Heart disease is the #1 killer in the United States. The term covers several conditions that can hurt your ticker and keep it from doing its job. These include coronary artery disease, arrhythmia, cardiomyopathy, and heart failure. We list the warning signs of each and how to react.
Heart Disease: Clogged Arteries
A buildup of sticky plaque (fat and cholesterol) can narrow your heart’s arteries, making it harder for blood to pass through. Many people don’t even know there’s a problem until an artery is clogged by a blood clot and they have a heart attack. But there may be warning signs of coronary artery disease, like frequent chest pain called angina.
Heart Disease: Inside a Heart Attack
Plaque is hard on the outside and mushy on the inside. Sometimes that hard outer shell cracks. When this happens, a blood clot forms. If it completely blocks your artery, it cuts off the blood supply to part of your heart. Blood carries oxygen, and a shortage of that can quickly damage the organ and possibly kill you. The attack is sudden, and it’s important to get medical help right away.
What Does a Heart Attack Feel Like?
You might have:
- Pain or pressure in the chest
- Discomfort spreading to the back, jaw, throat, or arm
- Nausea, indigestion, or heartburn
- Weakness, anxiety, or shortness of breath
- Fast or irregular heartbeats
It’s an emergency even when your symptoms are mild.
Heart Disease: Symptoms in Women
Women don’t always feel chest pain. Compared to men, they’re more likely to have heartburn or heart flutters, lose their appetite, cough, or feel tired or weak. Don’t ignore these symptoms. The longer you wait to get treatment, the more damage can be done.
Heart Disease: Act Fast
If you think you’re having a heart attack, call 911 right away, even if you’re not sure. Don’t wait to see if you feel better. And don’t drive yourself to the hospital. The EMS team will come to you and start work right away. A fast response can save your life.
Irregular Heart Beat: Arrhythmia
Your heart beats because of electrical impulses, and they can get off rhythm. Arrhythmias can make your heart race, slow down, or quiver. They’re often harmless and pass quickly, but some types can affect your blood flow and take a serious toll on your body. Tell your doctor if you notice anything unusual.
Heart Muscle Disease: Cardiomyopathy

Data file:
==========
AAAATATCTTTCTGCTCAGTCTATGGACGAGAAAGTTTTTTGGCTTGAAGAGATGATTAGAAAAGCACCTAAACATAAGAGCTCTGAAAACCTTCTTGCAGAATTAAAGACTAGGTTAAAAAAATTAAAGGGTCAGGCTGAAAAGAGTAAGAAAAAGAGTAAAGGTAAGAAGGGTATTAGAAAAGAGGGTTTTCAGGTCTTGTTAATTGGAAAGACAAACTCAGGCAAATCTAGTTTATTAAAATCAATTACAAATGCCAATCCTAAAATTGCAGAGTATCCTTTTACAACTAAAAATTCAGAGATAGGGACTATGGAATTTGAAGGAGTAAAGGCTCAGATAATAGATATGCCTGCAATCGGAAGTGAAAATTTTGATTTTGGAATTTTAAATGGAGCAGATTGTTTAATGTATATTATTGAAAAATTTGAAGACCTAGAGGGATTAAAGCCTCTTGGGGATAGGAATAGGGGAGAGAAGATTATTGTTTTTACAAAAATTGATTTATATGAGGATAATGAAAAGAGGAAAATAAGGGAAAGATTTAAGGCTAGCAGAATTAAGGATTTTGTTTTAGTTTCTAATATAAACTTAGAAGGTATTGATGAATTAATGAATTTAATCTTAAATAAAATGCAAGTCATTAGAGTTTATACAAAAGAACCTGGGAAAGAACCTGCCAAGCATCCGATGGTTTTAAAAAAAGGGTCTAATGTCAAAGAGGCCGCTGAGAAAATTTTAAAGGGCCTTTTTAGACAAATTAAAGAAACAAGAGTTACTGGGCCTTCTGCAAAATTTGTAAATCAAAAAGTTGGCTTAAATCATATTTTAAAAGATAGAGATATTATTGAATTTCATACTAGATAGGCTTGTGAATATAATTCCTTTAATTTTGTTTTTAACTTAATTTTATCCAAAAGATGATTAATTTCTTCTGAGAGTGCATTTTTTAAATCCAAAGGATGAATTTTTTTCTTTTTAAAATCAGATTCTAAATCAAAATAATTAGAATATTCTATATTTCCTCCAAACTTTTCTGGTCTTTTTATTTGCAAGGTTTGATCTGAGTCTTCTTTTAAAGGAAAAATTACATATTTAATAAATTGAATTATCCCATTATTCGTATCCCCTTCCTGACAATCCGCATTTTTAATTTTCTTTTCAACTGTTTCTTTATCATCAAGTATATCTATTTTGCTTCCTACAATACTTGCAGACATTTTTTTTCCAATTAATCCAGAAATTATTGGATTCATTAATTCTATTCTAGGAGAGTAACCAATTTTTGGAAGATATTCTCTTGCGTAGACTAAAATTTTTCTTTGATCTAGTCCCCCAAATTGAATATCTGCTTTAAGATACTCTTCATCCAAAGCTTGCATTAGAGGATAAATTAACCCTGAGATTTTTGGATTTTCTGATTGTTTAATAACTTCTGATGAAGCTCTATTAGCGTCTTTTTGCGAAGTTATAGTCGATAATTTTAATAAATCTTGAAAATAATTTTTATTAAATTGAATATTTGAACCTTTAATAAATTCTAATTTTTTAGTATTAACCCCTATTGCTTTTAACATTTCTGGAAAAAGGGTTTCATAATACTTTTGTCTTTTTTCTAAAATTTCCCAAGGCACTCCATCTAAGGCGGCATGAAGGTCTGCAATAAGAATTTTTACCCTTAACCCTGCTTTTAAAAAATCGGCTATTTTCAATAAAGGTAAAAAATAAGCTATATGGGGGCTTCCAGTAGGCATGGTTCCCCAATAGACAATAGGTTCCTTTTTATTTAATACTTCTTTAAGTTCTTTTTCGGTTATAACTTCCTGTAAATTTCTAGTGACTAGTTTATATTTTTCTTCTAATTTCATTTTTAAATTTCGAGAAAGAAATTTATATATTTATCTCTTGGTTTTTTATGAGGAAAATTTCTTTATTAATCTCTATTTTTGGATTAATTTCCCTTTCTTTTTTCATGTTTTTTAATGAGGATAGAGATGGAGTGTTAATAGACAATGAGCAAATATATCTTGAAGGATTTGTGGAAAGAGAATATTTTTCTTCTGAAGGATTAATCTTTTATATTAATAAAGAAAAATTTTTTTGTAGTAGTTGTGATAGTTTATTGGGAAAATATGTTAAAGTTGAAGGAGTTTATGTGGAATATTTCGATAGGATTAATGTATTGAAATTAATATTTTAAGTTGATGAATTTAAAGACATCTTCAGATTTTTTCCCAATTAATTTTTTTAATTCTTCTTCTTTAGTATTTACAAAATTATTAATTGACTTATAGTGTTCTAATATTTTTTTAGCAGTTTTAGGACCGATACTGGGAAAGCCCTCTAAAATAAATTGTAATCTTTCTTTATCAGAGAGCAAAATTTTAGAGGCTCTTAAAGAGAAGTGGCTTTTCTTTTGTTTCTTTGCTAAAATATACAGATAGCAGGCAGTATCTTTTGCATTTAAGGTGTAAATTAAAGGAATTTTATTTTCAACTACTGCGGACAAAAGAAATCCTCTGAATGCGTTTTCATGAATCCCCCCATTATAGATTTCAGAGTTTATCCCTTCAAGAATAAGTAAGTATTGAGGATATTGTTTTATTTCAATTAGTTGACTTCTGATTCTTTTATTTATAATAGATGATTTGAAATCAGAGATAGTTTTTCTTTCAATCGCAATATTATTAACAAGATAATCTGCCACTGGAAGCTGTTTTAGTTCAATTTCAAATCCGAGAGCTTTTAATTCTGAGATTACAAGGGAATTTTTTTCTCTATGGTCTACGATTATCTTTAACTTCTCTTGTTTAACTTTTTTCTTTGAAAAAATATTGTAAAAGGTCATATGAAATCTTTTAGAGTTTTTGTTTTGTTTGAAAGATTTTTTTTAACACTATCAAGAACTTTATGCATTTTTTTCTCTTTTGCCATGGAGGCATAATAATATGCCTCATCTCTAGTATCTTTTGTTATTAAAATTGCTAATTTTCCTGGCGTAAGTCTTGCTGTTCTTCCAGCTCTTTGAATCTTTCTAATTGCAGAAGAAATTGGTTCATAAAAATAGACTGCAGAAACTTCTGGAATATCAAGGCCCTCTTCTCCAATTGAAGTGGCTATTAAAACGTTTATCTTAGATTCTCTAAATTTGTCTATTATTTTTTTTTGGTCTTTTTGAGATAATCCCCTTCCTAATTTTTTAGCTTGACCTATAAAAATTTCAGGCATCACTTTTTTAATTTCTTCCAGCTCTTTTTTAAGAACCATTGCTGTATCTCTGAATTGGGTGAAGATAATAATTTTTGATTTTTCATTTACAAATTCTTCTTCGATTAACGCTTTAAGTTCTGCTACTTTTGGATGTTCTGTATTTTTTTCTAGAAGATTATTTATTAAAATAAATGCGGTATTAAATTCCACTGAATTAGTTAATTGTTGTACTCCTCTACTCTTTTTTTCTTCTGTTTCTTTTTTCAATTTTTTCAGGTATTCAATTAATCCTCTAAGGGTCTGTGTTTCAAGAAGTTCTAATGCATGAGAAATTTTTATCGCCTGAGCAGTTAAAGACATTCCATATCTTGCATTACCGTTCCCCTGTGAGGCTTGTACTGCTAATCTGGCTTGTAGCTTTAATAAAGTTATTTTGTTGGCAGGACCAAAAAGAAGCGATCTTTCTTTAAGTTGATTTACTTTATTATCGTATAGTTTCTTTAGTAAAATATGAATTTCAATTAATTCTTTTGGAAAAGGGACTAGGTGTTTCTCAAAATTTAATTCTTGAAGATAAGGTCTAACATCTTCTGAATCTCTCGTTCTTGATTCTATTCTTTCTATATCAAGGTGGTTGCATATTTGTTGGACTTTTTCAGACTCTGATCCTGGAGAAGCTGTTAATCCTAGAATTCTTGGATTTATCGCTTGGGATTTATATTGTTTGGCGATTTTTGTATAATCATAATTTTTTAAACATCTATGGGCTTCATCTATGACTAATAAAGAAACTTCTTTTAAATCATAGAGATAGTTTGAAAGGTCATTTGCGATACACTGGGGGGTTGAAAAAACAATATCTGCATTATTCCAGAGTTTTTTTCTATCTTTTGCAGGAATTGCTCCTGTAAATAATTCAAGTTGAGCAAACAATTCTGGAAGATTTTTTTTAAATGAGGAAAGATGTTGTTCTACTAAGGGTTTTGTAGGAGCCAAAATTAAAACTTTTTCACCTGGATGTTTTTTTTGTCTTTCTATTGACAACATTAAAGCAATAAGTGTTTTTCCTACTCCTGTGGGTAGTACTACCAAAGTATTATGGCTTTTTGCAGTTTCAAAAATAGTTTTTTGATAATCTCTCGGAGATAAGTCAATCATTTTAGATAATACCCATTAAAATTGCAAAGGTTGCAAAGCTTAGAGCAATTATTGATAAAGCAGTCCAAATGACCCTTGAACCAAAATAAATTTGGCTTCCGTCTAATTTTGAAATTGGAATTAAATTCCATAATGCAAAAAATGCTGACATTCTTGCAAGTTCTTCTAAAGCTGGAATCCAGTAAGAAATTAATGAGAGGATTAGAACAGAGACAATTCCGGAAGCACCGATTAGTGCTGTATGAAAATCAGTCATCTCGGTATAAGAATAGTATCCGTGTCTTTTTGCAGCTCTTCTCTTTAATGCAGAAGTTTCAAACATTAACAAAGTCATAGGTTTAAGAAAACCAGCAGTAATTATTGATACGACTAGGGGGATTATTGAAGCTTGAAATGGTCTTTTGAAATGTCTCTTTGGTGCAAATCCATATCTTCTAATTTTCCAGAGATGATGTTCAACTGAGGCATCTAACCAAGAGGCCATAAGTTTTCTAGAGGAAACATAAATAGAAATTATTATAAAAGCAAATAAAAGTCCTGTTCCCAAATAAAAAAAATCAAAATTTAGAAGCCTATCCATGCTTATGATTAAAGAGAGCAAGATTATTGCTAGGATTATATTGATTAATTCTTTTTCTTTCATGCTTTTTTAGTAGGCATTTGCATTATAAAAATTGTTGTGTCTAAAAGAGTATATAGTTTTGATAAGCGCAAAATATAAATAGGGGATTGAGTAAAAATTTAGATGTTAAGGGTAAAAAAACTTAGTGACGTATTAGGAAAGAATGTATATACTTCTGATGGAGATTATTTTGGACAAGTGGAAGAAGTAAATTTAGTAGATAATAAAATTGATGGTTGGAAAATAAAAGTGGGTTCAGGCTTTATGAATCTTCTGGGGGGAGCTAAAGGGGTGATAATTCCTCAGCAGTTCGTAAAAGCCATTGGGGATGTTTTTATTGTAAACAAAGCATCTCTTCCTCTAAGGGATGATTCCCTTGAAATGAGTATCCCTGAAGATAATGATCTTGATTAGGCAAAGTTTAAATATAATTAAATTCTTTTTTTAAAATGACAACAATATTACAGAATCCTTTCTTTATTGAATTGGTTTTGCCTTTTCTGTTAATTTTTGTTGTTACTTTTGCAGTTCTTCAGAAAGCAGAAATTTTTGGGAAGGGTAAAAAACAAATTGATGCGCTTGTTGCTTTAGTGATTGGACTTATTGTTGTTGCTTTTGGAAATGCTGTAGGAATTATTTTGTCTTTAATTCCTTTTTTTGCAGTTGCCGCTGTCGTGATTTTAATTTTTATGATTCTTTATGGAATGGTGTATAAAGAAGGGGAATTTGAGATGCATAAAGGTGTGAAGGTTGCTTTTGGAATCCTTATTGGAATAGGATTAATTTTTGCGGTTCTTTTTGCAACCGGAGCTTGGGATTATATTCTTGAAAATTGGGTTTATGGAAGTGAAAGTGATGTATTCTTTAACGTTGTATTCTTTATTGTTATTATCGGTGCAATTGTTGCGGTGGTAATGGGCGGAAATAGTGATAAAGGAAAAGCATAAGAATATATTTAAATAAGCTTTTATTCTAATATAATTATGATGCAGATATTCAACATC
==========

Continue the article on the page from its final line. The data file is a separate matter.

Abnormal heart muscle, or cardiomyopathy, makes it hard to pump and carry blood to the rest of your body. Over time, health problems such as high blood pressure, obesity, and diabetes can cause this serious condition, which can lead to heart failure.
Heart Disease: Heart Failure
This doesn’t mean your heart stops working. It means the organ can’t pump enough blood to meet your body’s needs. So over time, it gets bigger and pumps faster. This weakens the muscle and lowers the amount of blood flowing out even more, which adds to the problem.
Most cases of heart failure are the result of coronary artery disease and heart attacks.
Congenital Heart Defect
From birth, you can have a leaky valve or a damaged wall separating your heart chambers. Sometimes, the defects aren’t found until you’re an adult.
They don’t all need treatment, but some require medicine or surgery. If you have one, you’re more likely to have arrhythmias, heart failure, and infected valves, but there are ways to lower these chances.
Sudden Cardiac Death
This isn’t the same as a heart attack. Sudden cardiac death happens when the heart’s electrical system goes haywire, making it beat irregularly and dangerously fast. Instead of pumping out blood to your body, your chambers quiver.
A defibrillator can help bring back a regular heart beat, but without it, the person can die within minutes. Start CPR while waiting for a defibrillator, and have someone call 911 immediately.
Living With Heart Disease
Most types are long-lasting. At first, symptoms can be hard to spot and may not disturb your daily life. But left alone and ignored, they get worse.
If your heart starts to fail, you might be short of breath or feel tired. Keep an eye out for swelling in your belly, ankles, feet, or legs. In many cases, long-term treatment can help keep things under control. You can fight heart failure with medication, lifestyle changes, surgery, or a transplant.
Heart Disease: Control it
These daily habits can lower your chances of heart disease:
- Exercise regularly (30 minutes most days).
- Stay at a healthy weight.
- Eat a balanced diet.
- Limit how much alcohol you drink (one drink a day for women, two a day for men).
- Don’t smoke.
If you have diabetes, it’s important to manage your blood sugar levels. And if you have high cholesterol and high blood pressure, do everything you can to get them in check.
Heart Disease: Stop Smoking
If you light up, you’re two to four times more likely to get heart disease. Now is the perfect time to quit. Your risk for a heart attack starts to fall within 24 hours.